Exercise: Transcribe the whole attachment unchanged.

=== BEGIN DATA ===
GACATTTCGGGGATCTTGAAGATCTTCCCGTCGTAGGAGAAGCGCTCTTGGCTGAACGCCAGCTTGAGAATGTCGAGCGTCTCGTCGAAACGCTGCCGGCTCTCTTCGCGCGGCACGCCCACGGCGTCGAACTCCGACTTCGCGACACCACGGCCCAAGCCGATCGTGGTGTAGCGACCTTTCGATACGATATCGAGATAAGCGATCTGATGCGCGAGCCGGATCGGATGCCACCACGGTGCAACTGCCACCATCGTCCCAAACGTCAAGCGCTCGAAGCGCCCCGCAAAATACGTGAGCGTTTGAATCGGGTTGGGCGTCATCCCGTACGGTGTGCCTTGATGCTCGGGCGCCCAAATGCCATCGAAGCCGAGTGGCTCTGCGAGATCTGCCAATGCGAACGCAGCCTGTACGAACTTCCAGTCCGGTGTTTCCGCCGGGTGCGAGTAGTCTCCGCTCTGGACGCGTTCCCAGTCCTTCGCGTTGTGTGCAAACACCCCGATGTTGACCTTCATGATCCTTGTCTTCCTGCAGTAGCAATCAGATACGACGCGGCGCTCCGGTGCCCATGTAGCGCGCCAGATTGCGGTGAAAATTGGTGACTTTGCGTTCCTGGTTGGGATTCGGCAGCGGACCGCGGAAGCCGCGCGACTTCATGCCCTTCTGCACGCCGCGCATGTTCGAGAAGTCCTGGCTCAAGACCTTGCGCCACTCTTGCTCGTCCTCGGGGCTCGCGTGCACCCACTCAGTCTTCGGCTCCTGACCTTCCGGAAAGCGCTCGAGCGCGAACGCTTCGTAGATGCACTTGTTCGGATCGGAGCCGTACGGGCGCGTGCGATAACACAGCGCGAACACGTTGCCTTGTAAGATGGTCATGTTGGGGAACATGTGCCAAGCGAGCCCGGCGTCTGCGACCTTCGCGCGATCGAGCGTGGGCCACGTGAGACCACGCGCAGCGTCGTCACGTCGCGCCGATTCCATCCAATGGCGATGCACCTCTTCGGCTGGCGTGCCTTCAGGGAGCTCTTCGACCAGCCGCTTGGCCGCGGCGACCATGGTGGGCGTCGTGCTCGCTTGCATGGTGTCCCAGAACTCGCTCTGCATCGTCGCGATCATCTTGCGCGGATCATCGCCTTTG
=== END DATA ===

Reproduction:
GACATTTCGGGGATCTTGAAGATCTTCCCGTCGTAGGAGAAGCGCTCTTGGCTGAACGCCAGCTTGAGAATGTCGAGCGTCTCGTCGAAACGCTGCCGGCTCTCTTCGCGCGGCACGCCCACGGCGTCGAACTCCGACTTCGCGACACCACGGCCCAAGCCGATCGTGGTGTAGCGACCTTTCGATACGATATCGAGATAAGCGATCTGATGCGCGAGCCGGATCGGATGCCACCACGGTGCAACTGCCACCATCGTCCCAAACGTCAAGCGCTCGAAGCGCCCCGCAAAATACGTGAGCGTTTGAATCGGGTTGGGCGTCATCCCGTACGGTGTGCCTTGATGCTCGGGCGCCCAAATGCCATCGAAGCCGAGTGGCTCTGCGAGATCTGCCAATGCGAACGCAGCCTGTACGAACTTCCAGTCCGGTGTTTCCGCCGGGTGCGAGTAGTCTCCGCTCTGGACGCGTTCCCAGTCCTTCGCGTTGTGTGCAAACACCCCGATGTTGACCTTCATGATCCTTGTCTTCCTGCAGTAGCAATCAGATACGACGCGGCGCTCCGGTGCCCATGTAGCGCGCCAGATTGCGGTGAAAATTGGTGACTTTGCGTTCCTGGTTGGGATTCGGCAGCGGACCGCGGAAGCCGCGCGACTTCATGCCCTTCTGCACGCCGCGCATGTTCGAGAAGTCCTGGCTCAAGACCTTGCGCCACTCTTGCTCGTCCTCGGGGCTCGCGTGCACCCACTCAGTCTTCGGCTCCTGACCTTCCGGAAAGCGCTCGAGCGCGAACGCTTCGTAGATGCACTTGTTCGGATCGGAGCCGTACGGGCGCGTGCGATAACACAGCGCGAACACGTTGCCTTGTAAGATGGTCATGTTGGGGAACATGTGCCAAGCGAGCCCGGCGTCTGCGACCTTCGCGCGATCGAGCGTGGGCCACGTGAGACCACGCGCAGCGTCGTCACGTCGCGCCGATTCCATCCAATGGCGATGCACCTCTTCGGCTGGCGTGCCTTCAGGGAGCTCTTCGACCAGCCGCTTGGCCGCGGCGACCATGGTGGGCGTCGTGCTCGCTTGCATGGTGTCCCAGAACTCGCTCTGCATCGTCGCGATCATCTTGCGCGGATCATCGCCTTTG